Tuesday, February 5, 2013

Interview with Beth Taylor about her upcoming exhibition 'Home'

What's the concept behind your exhibition 'Home' 
It's a celebration of the comfort, inspiration, frustration, mess and happiness of home life. Like everything I do, it's about the beauty of the every day.

What can people expect to find in your show?
  • A huge photo collage made up of about 1,000 photos taken over the past year in and around our house.
  • Images of homing pigeons in flight around the room. (See below for the story behind this).
  • A website with 'home' themed content made by myself and other artists and writers. There will be audio, video, photography and writing on there: home.wizzybliss.com
This video (below) shows a small sample of the photographs used in the exhibition. http://youtu.be/gSdA6sjpUyc

What inspired you to document home life?
The project started with a fortuitous meeting with some pigeons actually! I have always had a fascination with homing pigeons and there are quite a lot in the Inner West. I love watching them fly up and down in formation. One day I was out taking photos around our area and saw some pigeons flying around. A guy came up to me and asked me why I was photographing them. I said that I thought they were beautiful and he proudly told me they were his birds and asked me back to his place to take a closer look. While I was there he did another run of the birds and I was amazed at their grace and skill. They all moved as one, doing cool tricks in the air and then swooping back to earth. That morning I had been grumpy that it was an overcast day, meaning that the light was quite flat for photos, but the cloudcover made a huge light-box in the sky! I was so excited when I looked at the photos back at home. The pigeons (below) were luminous and inspiring.

I started thinking how I could turn these photos into an exhibition. I decided that a whole exhibition of pigeons wouldn't work, but what stuck with me was the way that even though the pigeons are free to leave, they always choose to go home. I found that really poignant, and I could identify with it. This inspired me to document my life in our home. A place I choose to return to again and again.

Up until having a child, home was a place I slept in and sometimes entertained in, but I didn't spend very much time there. I was either out working or socialising. But that's totally changed now - I rarely go out at night, and on the days I'm not working I spend a big chunk at home with Leo. It took me a long time to adjust to that life and enjoy it.

Photography had to be the medium because it's so fast and it's something my son lets me do while I'm with him. We both enjoy ourselves because taking photos makes me happy, and he loves to see them after I take them.

I've always been interested in the beauty of everyday things, and I find Leo's interest and enthusiasm for the world very inspiring. He is alive to the simplest beauty - whether it be a flash of light or a chalk mark on a brick wall. We enjoy doing craft together and that's often a process I photograph too.

I am a bit of a hoarder and I love making lists and categorising things, so documenting our lives really appealed to me.

I would be so happy if people who come to the exhibition went home and looked at some of the items they've seen a million times - like tangled cords and washing on the line - in a different way.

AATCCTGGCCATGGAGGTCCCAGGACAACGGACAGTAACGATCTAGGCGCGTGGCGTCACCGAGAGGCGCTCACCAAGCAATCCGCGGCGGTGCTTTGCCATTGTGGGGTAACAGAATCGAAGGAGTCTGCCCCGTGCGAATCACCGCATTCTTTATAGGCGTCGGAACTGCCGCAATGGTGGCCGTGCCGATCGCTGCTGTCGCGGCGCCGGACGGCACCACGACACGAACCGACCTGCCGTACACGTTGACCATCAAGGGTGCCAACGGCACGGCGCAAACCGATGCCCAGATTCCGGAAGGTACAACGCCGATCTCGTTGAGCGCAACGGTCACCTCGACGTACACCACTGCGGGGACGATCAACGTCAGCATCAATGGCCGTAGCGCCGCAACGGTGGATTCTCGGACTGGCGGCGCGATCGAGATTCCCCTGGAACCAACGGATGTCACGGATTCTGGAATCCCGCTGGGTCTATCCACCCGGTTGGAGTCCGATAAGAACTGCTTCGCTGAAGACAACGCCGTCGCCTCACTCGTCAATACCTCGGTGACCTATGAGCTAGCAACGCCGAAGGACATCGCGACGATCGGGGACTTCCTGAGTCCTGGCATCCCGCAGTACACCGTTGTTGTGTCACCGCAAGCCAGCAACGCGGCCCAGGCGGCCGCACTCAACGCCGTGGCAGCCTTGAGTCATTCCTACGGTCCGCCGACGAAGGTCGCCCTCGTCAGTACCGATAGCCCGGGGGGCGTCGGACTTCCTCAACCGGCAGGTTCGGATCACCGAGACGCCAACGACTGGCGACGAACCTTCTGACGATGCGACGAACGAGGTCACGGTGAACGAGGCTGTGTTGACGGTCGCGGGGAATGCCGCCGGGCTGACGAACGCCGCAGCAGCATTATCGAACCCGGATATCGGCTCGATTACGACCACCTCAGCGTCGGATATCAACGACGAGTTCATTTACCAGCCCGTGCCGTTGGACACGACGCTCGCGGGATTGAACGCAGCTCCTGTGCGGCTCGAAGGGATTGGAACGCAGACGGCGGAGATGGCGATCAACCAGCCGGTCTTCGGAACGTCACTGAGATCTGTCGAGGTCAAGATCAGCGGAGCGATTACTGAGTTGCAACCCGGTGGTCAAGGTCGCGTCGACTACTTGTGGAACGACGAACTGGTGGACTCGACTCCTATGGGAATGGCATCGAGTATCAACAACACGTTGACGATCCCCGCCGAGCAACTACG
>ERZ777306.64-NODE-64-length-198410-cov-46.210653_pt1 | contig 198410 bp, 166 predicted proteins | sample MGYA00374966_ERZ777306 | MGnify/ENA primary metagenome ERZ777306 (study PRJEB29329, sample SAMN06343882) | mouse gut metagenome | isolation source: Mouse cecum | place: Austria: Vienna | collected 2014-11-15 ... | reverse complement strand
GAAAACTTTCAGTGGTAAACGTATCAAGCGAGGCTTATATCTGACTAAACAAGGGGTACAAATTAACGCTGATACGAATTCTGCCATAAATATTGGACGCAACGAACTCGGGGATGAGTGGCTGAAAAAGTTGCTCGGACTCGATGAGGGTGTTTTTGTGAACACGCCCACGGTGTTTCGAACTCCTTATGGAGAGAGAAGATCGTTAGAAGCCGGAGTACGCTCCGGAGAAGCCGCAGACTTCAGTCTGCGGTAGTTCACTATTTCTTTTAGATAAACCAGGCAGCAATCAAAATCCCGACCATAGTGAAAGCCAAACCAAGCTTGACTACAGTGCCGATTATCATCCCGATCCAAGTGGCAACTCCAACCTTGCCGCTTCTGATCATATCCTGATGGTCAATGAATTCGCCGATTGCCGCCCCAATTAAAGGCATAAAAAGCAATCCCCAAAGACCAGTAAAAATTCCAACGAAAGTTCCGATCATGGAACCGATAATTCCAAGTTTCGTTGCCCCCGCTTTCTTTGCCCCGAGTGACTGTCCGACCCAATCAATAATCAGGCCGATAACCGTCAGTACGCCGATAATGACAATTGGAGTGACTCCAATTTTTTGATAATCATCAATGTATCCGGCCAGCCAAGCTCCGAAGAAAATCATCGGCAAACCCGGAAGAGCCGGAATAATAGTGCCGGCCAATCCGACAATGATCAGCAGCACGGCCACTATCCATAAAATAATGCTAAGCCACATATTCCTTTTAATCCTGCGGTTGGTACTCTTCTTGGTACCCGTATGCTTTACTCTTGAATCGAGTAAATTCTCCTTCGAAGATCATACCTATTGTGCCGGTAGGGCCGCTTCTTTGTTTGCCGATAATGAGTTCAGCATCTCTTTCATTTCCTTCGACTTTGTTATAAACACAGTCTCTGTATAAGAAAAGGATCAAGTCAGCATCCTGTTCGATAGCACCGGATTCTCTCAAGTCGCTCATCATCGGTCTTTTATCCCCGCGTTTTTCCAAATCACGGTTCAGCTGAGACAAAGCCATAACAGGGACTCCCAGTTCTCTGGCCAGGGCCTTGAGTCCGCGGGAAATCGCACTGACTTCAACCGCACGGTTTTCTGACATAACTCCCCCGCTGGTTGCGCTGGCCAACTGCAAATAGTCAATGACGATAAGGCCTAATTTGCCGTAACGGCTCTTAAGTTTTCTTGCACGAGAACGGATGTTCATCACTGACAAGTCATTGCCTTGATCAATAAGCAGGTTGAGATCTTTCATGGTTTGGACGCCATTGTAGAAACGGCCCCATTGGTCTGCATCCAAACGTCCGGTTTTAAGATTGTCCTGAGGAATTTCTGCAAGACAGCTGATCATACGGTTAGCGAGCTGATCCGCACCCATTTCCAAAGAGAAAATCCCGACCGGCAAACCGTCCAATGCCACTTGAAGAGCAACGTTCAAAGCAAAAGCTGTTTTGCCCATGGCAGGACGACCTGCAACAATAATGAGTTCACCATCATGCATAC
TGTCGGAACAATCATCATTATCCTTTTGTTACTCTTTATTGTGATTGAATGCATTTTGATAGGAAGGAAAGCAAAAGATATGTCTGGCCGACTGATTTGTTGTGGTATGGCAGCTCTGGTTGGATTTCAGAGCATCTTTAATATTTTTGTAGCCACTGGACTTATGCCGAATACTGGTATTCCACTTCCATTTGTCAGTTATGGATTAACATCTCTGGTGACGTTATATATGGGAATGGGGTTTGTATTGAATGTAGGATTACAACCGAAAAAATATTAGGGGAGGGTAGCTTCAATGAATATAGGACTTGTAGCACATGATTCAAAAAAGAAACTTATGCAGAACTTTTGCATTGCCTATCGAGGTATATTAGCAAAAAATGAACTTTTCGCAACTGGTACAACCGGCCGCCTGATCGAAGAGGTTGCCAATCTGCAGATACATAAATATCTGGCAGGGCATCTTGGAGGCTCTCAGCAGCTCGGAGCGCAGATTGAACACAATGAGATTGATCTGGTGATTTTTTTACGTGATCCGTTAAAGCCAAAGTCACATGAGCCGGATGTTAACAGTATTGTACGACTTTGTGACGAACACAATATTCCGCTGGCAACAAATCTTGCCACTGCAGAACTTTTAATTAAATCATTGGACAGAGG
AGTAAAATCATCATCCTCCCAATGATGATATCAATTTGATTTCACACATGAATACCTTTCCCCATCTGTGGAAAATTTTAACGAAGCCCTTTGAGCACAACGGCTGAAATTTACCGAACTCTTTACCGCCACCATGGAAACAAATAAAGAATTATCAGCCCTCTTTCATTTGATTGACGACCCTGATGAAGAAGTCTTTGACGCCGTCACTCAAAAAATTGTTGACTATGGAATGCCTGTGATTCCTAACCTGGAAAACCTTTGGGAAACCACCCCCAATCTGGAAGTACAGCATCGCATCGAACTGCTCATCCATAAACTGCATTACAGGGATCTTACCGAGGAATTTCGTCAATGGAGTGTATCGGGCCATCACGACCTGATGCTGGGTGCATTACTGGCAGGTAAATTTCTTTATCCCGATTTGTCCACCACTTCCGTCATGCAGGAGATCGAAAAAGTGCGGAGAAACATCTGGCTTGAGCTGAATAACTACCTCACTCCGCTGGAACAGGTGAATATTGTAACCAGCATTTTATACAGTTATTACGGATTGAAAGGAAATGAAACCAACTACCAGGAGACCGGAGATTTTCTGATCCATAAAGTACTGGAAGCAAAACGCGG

Did you learn anything about home life that took you by surprise?
I have learned:
I've grown up a lot but I'm still a big kid! When I was a teenager I used to cover my walls in images I liked (bands and singers, actors, pictures of animals and landscapes, tickets to concerts – pictured below), and this is actually turning out to be a lot like that. The big difference is that I've taken the images myself. 

I'm naturally messy but I don't like other people's mess - which is very unfair of me! As a mum it's expected that you keep your house clean and tidy and I have times where I freak out about the state of the house with a pre-schooler effortlessly wrecking the joint. I used these photographs as a way of reminding myself that good enough is good enough and perfection is not only empty but unattainable. A couple of times I moved something to try and get a better photo, or wiped away some dust, and I just couldn't use those photos in the end because they didn't ring true.

We have a lot of cords! Rechargers, power cords, earphones and file transfer cables - you name it. They are everywhere, and people usually hide that sort of thing when they take photographs of their homes. I'm embracing them as beautiful objects.

I really love colour and pattern and light and flowers and my loved one's faces.They put a song in my heart.

You have created a multimedia exhibition, can you tell us about the different approaches you have taken and why? (Photography, collage, digital)
My last exhibition at Sweets was a sculptural interpretation of the solar system made out of melted breadtags. Where do you go from there?!

Growing up, photography was the first art practice that totally made sense to me. When I was a teenager I wanted to be a documentary photographer, and then I discovered documentary film at uni and was convinced that was my calling. But after following my dream for a while, I ended up coming back to photography, which was a much more inexpensive medium, and something I could do on my own with what little spare time I had. Its immediacy is incredible.

This exhibition combines all my interests: documentary photography, collecting and classifying things, installation work (which I find more submersive for an audience), writing, audio and video production and multimedia and web design (I work in multimedia), and collage (much like with the breadtags - the process is like putting together a jigsaw puzzle - it's quite meditative). Appropriately enough, creating this work has been like coming home.